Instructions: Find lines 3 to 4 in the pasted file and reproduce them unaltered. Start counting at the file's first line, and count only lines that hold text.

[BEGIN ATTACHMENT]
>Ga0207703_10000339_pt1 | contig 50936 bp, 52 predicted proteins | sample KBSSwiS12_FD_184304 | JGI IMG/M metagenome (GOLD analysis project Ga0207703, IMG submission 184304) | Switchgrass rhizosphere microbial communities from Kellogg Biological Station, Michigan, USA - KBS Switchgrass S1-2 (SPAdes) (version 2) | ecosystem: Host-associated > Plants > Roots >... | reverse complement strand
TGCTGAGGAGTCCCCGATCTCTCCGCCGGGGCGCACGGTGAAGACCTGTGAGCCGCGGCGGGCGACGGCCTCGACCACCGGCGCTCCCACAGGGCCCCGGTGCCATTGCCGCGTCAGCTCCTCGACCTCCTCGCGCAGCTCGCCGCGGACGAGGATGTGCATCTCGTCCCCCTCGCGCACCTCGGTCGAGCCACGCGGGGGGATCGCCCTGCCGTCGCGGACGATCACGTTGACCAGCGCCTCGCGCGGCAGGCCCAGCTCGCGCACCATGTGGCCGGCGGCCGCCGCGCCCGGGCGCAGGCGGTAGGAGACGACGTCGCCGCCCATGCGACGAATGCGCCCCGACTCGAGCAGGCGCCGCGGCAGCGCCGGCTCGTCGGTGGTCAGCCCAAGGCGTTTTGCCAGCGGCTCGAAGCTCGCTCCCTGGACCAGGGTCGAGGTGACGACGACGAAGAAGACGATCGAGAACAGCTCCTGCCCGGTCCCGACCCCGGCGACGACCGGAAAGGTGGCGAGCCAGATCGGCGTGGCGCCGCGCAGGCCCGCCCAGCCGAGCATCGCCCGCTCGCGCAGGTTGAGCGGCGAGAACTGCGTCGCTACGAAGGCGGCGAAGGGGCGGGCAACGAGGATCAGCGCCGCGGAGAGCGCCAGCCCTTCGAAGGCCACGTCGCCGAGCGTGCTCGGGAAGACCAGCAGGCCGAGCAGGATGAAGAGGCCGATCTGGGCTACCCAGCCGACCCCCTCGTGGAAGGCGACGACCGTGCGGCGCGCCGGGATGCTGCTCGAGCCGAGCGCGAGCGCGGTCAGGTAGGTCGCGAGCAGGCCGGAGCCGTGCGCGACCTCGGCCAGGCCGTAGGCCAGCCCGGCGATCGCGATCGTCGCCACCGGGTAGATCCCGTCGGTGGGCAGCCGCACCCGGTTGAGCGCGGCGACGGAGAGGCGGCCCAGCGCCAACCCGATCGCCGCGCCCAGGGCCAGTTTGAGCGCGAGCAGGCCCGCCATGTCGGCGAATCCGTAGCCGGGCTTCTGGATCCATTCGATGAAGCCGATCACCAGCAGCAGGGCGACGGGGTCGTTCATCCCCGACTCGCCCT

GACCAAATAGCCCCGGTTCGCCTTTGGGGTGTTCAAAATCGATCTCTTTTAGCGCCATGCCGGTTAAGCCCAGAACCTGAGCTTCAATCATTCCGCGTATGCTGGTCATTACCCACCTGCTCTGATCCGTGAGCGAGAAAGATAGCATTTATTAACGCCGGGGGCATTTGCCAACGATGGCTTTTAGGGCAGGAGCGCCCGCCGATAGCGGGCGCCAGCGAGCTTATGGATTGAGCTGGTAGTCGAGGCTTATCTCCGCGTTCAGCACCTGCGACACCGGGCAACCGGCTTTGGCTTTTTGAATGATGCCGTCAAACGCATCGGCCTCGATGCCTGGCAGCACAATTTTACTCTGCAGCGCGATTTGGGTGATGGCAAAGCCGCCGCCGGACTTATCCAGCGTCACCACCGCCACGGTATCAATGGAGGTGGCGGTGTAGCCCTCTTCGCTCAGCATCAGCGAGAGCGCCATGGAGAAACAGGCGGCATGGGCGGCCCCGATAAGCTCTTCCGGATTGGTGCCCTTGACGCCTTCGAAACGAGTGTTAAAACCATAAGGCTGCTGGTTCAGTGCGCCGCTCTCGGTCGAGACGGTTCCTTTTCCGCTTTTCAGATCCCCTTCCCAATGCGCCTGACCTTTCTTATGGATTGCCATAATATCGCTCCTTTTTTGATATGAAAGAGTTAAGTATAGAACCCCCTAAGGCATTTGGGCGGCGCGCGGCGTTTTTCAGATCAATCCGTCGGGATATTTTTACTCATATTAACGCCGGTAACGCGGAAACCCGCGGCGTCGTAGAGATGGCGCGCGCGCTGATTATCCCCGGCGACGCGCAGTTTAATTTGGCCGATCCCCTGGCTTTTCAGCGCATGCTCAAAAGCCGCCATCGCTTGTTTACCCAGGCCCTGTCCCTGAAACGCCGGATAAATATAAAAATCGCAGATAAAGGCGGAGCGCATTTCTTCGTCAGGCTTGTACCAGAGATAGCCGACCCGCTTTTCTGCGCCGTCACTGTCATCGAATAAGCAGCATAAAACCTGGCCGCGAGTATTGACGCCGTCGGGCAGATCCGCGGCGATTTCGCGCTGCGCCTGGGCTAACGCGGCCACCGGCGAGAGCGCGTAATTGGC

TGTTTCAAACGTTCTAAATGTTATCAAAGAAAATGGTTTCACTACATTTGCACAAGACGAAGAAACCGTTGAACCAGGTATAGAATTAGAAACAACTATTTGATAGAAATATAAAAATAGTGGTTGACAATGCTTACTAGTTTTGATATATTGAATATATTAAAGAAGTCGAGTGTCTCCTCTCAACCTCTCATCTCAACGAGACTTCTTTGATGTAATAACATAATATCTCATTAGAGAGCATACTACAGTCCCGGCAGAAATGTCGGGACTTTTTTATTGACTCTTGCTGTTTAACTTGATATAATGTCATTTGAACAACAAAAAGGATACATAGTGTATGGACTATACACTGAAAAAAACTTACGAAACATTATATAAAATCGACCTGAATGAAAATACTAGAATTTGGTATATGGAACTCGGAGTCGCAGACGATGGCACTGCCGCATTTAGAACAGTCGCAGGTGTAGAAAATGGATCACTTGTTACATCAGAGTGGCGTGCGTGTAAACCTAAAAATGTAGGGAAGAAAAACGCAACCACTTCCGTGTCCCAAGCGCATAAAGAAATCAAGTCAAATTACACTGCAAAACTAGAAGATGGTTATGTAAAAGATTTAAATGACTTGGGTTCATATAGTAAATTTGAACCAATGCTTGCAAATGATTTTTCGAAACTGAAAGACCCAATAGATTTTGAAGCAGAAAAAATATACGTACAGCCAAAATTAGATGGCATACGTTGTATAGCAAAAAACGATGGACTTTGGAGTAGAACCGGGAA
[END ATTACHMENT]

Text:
GACCAAATAGCCCCGGTTCGCCTTTGGGGTGTTCAAAATCGATCTCTTTTAGCGCCATGCCGGTTAAGCCCAGAACCTGAGCTTCAATCATTCCGCGTATGCTGGTCATTACCCACCTGCTCTGATCCGTGAGCGAGAAAGATAGCATTTATTAACGCCGGGGGCATTTGCCAACGATGGCTTTTAGGGCAGGAGCGCCCGCCGATAGCGGGCGCCAGCGAGCTTATGGATTGAGCTGGTAGTCGAGGCTTATCTCCGCGTTCAGCACCTGCGACACCGGGCAACCGGCTTTGGCTTTTTGAATGATGCCGTCAAACGCATCGGCCTCGATGCCTGGCAGCACAATTTTACTCTGCAGCGCGATTTGGGTGATGGCAAAGCCGCCGCCGGACTTATCCAGCGTCACCACCGCCACGGTATCAATGGAGGTGGCGGTGTAGCCCTCTTCGCTCAGCATCAGCGAGAGCGCCATGGAGAAACAGGCGGCATGGGCGGCCCCGATAAGCTCTTCCGGATTGGTGCCCTTGACGCCTTCGAAACGAGTGTTAAAACCATAAGGCTGCTGGTTCAGTGCGCCGCTCTCGGTCGAGACGGTTCCTTTTCCGCTTTTCAGATCCCCTTCCCAATGCGCCTGACCTTTCTTATGGATTGCCATAATATCGCTCCTTTTTTGATATGAAAGAGTTAAGTATAGAACCCCCTAAGGCATTTGGGCGGCGCGCGGCGTTTTTCAGATCAATCCGTCGGGATATTTTTACTCATATTAACGCCGGTAACGCGGAAACCCGCGGCGTCGTAGAGATGGCGCGCGCGCTGATTATCCCCGGCGACGCGCAGTTTAATTTGGCCGATCCCCTGGCTTTTCAGCGCATGCTCAAAAGCCGCCATCGCTTGTTTACCCAGGCCCTGTCCCTGAAACGCCGGATAAATATAAAAATCGCAGATAAAGGCGGAGCGCATTTCTTCGTCAGGCTTGTACCAGAGATAGCCGACCCGCTTTTCTGCGCCGTCACTGTCATCGAATAAGCAGCATAAAACCTGGCCGCGAGTATTGACGCCGTCGGGCAGATCCGCGGCGATTTCGCGCTGCGCCTGGGCTAACGCGGCCACCGGCGAGAGCGCGTAATTGGC

TGTTTCAAACGTTCTAAATGTTATCAAAGAAAATGGTTTCACTACATTTGCACAAGACGAAGAAACCGTTGAACCAGGTATAGAATTAGAAACAACTATTTGATAGAAATATAAAAATAGTGGTTGACAATGCTTACTAGTTTTGATATATTGAATATATTAAAGAAGTCGAGTGTCTCCTCTCAACCTCTCATCTCAACGAGACTTCTTTGATGTAATAACATAATATCTCATTAGAGAGCATACTACAGTCCCGGCAGAAATGTCGGGACTTTTTTATTGACTCTTGCTGTTTAACTTGATATAATGTCATTTGAACAACAAAAAGGATACATAGTGTATGGACTATACACTGAAAAAAACTTACGAAACATTATATAAAATCGACCTGAATGAAAATACTAGAATTTGGTATATGGAACTCGGAGTCGCAGACGATGGCACTGCCGCATTTAGAACAGTCGCAGGTGTAGAAAATGGATCACTTGTTACATCAGAGTGGCGTGCGTGTAAACCTAAAAATGTAGGGAAGAAAAACGCAACCACTTCCGTGTCCCAAGCGCATAAAGAAATCAAGTCAAATTACACTGCAAAACTAGAAGATGGTTATGTAAAAGATTTAAATGACTTGGGTTCATATAGTAAATTTGAACCAATGCTTGCAAATGATTTTTCGAAACTGAAAGACCCAATAGATTTTGAAGCAGAAAAAATATACGTACAGCCAAAATTAGATGGCATACGTTGTATAGCAAAAAACGATGGACTTTGGAGTAGAACCGGGAA